• Anti-harassment policy. Spell out what behaviors your company (and state) considers to be harassment, such as the use of racial epithets; slurs or negative stereotyping; threatening, intimidating or hostile acts; or unwanted sexual advances. Explain how incidents should be reported, and what will happen next. Avoid listing specific follow-up steps or time frames (such as “resolution within 5 days”), so you don’t restrict your options for dealing with individual situations.
  • Safety and security. As an employer, you’re required to comply with Occupational Safety and Health Administration (OSHA) requirements. Make sure your employees are aware of the safety procedures you have in place for injury and accident prevention as well as protocols for treatment and reporting of incidents.
By default in all but one state (Montana), employees are hired at-will. That means they can be fired (or quit) for any (legal) reason.

6. Not checking state laws.

Some state employment laws are more restrictive or specific than federal laws. Make sure your policies are compliant with both. If you have employees working in other states, their laws may apply. For example: certain states require payout of unused vacation time, longer family and medical leave, offering short-term disability coverage, providing a final paycheck as an employee departs, or giving employees access to their own personnel files. Have your handbook reviewed by your legal team periodically to ensure it remains compliant.

7. Being too intrusive or overly broad.

Make sure your policies don’t appear to violate any privacy or personal rights. For example, your social media policy can’t specify that employees avoid talking about your business on their personal accounts or prohibit them from discussing their salary or terms of employment. Even drug use rules (and testing) can be overstepping the law in some states.
The National Labor Relations Act prohibits overly broad language in confidentiality policies. Make sure yours doesn’t imply employees can’t discuss their job, position, hours or wages, which are protected topics by law.

8. Failing to include disclaimers.

Be sure to include a disclaimer in your handbook stating that nothing in it constitutes an employment contract and/or alters the at-will employment relationship. In fact, consider removing any language that talks about a probationary period and, instead, claim the right to terminate employees at any time. Also include a disclaimer stating that the handbook doesn’t address every workplace situation, thus reserving your right to handle disciplinary issues as needed.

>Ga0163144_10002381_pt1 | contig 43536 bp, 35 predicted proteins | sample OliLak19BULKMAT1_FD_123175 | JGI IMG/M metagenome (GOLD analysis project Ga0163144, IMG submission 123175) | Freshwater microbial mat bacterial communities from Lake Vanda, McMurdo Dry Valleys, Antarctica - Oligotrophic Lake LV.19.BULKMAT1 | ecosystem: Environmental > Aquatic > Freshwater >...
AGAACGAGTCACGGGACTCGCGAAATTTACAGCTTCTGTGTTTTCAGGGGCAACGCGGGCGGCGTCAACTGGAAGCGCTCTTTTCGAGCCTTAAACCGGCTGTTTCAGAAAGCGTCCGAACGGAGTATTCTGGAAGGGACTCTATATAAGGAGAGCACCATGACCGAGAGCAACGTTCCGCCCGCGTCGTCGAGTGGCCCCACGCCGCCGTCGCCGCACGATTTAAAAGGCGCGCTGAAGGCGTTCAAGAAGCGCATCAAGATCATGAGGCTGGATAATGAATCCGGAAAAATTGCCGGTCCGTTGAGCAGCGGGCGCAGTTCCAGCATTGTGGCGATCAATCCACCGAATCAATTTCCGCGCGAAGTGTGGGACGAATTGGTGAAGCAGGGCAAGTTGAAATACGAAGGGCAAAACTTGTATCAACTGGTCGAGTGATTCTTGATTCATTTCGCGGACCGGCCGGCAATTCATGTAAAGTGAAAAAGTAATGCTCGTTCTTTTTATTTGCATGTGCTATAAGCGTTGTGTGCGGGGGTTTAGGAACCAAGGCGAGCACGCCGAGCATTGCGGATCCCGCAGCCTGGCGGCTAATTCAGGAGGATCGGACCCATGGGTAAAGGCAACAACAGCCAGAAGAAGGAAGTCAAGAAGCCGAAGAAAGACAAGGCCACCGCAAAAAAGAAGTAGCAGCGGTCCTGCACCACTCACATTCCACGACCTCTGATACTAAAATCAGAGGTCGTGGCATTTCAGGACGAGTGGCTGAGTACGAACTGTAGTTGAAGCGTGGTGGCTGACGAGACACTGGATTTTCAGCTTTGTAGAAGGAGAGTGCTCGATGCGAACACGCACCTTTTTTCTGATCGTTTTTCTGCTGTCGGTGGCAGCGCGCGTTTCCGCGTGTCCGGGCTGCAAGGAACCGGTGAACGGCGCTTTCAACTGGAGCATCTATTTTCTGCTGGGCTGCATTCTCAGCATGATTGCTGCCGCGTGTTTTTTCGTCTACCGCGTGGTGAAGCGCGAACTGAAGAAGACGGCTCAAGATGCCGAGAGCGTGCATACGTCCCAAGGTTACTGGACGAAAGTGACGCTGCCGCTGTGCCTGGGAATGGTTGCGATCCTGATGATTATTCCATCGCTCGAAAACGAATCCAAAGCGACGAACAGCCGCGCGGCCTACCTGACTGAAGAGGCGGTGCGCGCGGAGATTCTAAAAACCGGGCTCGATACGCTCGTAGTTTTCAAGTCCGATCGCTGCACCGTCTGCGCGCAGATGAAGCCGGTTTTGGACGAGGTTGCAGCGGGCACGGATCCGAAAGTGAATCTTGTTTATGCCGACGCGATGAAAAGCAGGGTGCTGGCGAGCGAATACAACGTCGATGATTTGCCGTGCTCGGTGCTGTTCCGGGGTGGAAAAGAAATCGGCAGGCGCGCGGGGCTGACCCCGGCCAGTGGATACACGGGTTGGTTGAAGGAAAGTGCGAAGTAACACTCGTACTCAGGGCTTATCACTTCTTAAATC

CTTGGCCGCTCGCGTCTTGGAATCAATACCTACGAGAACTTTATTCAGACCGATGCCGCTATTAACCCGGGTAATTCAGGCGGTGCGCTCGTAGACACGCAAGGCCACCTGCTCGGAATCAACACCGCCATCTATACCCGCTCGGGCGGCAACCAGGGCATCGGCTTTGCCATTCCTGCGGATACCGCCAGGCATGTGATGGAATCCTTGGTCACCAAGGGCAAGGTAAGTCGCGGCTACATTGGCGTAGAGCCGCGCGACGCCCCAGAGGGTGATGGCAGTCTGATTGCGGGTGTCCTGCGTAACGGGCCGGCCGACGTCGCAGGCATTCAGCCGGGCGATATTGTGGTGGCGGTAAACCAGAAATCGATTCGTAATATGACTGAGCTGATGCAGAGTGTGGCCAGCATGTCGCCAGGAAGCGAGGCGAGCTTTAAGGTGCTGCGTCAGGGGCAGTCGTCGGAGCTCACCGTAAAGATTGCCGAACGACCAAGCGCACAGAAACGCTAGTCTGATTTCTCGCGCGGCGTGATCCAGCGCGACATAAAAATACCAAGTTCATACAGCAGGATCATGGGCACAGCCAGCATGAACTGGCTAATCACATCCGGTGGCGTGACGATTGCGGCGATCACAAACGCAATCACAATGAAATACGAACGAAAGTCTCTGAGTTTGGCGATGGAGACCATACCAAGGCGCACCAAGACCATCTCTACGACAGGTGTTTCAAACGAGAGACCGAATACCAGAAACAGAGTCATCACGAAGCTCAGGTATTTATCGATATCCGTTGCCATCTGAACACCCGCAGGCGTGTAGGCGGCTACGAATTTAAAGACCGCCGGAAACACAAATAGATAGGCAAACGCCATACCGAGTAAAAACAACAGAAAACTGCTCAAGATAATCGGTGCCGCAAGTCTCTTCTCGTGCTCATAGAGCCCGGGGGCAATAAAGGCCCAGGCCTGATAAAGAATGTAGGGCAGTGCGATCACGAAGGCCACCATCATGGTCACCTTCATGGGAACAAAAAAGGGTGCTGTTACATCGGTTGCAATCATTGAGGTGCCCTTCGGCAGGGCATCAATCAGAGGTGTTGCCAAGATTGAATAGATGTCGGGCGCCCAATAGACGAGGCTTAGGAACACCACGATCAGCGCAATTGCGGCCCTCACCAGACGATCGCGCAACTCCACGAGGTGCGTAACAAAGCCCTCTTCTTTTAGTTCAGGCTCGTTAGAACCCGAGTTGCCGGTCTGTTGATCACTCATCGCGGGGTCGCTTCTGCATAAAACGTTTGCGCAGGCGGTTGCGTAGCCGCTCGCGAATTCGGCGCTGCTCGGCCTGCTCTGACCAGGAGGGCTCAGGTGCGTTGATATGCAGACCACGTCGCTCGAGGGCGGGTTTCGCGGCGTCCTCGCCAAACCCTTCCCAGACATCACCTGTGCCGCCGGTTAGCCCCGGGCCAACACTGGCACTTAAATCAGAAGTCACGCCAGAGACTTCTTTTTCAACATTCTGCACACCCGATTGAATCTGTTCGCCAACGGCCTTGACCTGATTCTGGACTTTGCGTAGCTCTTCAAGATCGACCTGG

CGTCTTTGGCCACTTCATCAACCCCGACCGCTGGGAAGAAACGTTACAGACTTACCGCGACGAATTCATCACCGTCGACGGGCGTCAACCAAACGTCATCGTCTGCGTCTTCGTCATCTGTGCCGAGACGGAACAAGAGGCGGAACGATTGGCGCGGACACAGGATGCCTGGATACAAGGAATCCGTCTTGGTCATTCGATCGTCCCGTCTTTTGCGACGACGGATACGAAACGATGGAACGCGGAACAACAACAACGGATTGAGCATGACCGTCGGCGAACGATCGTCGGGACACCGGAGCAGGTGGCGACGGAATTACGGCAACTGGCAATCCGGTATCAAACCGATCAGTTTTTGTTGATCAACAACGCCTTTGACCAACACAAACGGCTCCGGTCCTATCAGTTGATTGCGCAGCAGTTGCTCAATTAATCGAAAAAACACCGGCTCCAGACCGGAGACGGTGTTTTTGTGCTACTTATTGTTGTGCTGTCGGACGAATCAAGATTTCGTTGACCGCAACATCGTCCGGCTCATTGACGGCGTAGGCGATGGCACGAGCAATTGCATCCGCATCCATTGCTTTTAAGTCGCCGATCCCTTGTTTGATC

Be careful to balance the legally protective language you use with plain and clear instructions for your employees. Your employee handbook shouldn’t read like a legal petition but rather a helpful guide for success.

9. Not communicating policies with employees.

Including policies in your employee handbook may not be enough. Make sure you task managers and supervisors with communicating and implementing all policies. Also, be sure the handbook is accessible to all employees –whether it’s distributed electronically or via printed copies. You can help your employees be successful in their jobs, and in turn, help your company be successful in its mission, by creating an effective employee handbook. That means ensuring compliance with applicable laws and offering clear and consistent guidance to your employees while reserving your right to act in the best interest of your business. The Company Policies Smart App can help you create a compliant employee handbook by providing recommended policies and templates that reflect the most updated federal and state laws.
Key Takeaways
  • Make sure all of your company policies are included in your employee handbook.
  • Avoid language that implies outcomes are guaranteed or that continued employment is assured if rules are followed.
  • Be consistent in how you apply company policies and in how you describe them.
  • Always include a disclaimer in your employee manual reserving the right to handle policy violations as you see fit (including termination).